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British neo-traditionalist bridges the folk music gap

Wednesday, Jul 18 2001
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Once upon a time, bridge drugs were the enemy of every parent. Pot and whipits, the Reagan-era authorities said, bought users a one-way ticket to ruin. A breath of laughing gas today implied a needle tomorrow; a roach clip under the mattress suggested the crack pipe would soon follow.

Naturally, these warnings made bridge drugs incredibly enticing to most teens. As disappointed adolescents soon discovered, though, you could smoke all the pot you wanted and never get your hands on anything as excitingly stupid as cocaine or heroin.

It's too bad that no one's talking about bridge drugs anymore, because it's still a helpful concept, especially in the world of music. British neo-traditionalist folk singer Kate Rusby is a prime example. With her silken voice and her dulcet steel-string touch, Rusby has been hailed by everyone from the BBC to Bonnie Raitt as the great hope for the folk music industry.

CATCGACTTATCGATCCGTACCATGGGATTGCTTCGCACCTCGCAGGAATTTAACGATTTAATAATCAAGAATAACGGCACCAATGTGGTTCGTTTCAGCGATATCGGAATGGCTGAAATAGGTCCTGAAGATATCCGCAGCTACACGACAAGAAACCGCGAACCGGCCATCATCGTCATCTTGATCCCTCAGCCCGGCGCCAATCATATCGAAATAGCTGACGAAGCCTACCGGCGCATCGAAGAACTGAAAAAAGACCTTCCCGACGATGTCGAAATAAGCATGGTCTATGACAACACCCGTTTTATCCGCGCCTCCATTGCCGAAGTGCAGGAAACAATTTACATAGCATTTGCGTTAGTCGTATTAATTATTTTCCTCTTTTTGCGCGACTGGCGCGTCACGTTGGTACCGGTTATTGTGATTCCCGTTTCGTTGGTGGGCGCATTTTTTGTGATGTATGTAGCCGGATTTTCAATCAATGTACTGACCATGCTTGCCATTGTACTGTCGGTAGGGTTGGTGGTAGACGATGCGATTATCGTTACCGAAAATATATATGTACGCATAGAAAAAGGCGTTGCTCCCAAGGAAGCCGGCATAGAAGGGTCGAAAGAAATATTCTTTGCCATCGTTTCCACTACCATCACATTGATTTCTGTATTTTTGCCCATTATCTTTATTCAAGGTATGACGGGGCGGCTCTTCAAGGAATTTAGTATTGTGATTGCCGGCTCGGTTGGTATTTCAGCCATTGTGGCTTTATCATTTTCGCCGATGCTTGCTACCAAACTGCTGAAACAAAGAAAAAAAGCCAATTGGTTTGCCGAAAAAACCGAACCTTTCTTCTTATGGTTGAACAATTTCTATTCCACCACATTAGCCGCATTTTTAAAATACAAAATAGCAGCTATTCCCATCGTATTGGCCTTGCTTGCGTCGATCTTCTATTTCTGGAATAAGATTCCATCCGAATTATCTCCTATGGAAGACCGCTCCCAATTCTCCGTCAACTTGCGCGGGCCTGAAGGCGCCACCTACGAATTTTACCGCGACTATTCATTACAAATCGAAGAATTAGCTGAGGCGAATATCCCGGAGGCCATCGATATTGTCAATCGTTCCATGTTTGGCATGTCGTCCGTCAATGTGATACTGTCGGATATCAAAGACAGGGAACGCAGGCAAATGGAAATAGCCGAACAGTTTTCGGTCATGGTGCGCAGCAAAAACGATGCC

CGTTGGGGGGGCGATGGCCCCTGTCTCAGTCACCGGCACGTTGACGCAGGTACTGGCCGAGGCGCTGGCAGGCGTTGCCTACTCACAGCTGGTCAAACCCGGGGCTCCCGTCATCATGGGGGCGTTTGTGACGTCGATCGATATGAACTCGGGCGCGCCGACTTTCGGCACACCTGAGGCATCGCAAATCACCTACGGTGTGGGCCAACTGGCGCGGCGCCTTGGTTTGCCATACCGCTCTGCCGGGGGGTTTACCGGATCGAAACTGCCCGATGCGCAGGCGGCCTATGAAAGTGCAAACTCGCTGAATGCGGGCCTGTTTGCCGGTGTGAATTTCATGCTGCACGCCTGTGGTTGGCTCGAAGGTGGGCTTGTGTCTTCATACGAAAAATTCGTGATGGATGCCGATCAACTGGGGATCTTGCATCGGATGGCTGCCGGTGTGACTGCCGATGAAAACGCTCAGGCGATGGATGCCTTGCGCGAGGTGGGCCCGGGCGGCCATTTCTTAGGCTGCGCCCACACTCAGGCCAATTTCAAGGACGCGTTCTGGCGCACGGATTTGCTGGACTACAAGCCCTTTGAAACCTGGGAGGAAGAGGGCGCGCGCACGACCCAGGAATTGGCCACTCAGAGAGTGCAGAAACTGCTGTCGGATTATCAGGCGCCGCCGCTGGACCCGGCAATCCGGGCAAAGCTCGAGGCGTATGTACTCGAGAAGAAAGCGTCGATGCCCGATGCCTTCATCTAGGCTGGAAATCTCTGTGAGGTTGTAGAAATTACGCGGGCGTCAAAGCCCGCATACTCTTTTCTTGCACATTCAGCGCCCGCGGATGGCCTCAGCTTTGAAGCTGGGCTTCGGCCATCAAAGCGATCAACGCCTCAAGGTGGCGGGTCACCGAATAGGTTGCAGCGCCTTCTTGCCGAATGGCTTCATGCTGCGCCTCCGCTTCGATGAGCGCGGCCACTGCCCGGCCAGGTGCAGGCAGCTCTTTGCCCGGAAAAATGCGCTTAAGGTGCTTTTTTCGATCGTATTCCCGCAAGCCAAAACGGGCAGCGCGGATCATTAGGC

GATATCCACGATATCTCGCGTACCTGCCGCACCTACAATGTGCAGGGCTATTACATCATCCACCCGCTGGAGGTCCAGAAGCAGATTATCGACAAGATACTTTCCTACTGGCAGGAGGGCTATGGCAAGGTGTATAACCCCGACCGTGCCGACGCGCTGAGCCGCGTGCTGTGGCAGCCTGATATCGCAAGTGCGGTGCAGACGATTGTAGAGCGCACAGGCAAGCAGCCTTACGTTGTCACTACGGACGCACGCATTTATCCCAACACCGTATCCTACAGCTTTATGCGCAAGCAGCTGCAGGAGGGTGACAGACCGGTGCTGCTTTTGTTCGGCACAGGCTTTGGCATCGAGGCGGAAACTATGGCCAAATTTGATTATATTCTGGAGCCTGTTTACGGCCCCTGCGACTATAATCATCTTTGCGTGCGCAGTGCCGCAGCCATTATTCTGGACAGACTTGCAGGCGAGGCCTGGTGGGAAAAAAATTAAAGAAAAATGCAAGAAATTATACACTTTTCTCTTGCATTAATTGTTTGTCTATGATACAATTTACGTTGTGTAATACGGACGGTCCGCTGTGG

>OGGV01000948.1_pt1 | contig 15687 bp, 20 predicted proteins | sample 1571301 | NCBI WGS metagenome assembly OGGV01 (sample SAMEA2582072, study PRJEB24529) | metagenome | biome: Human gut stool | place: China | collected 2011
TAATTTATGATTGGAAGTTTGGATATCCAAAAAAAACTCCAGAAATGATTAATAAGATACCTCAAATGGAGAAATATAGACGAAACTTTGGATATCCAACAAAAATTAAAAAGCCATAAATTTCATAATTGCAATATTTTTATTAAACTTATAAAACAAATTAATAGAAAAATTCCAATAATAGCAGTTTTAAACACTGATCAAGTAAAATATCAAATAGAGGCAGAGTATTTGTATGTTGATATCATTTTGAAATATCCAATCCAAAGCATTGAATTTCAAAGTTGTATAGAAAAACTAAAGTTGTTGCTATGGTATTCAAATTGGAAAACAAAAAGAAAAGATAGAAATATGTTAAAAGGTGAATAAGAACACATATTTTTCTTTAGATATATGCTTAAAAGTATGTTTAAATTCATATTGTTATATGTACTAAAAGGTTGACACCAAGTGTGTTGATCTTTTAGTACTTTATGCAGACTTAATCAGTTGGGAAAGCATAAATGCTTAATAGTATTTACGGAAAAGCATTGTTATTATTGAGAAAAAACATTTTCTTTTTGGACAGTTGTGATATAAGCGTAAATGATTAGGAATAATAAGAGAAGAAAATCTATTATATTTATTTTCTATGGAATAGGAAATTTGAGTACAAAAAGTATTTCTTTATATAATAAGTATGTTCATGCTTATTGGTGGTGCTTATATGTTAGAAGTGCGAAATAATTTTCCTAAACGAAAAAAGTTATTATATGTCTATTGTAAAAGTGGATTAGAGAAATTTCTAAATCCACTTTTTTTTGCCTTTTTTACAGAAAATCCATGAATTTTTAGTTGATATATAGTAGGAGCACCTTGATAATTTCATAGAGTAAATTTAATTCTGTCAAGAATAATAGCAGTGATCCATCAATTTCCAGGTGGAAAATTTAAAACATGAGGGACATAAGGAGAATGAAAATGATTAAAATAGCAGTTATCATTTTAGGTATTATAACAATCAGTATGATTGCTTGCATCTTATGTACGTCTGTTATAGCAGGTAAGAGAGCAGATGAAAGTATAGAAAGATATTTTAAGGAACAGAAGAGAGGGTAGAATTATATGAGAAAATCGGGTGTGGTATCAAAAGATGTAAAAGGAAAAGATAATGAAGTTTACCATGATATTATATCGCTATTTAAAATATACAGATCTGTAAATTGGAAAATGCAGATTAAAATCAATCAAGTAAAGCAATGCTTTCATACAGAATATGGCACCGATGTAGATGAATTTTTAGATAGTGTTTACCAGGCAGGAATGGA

Such hopefulness comes from Rusby's tremendous potential as a bridge singer -- an addictive conduit who can seduce mainstream audiences into trying out that oft-neglected, import-priced thing called "traditional music." Unlike hard-line folkies with their dusty repertoires and narrow vision, Rusby includes her own heartbreakingly lovely compositions on her albums, as well as the works of contemporary songwriters like country warbler Iris DeMent and clever tunesmith Richard Thompson.

Rusby's range of musical interests and her luminous touch with a ballad make her a perfect bridge for those who appreciate the beautiful simplicity of British folk music but are turned off by ye olde-fashioned aires its mainstays put on. A warning for the weak-willed, however: One night with Kate Rusby and you'll be hooked for good.

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Chris Baty

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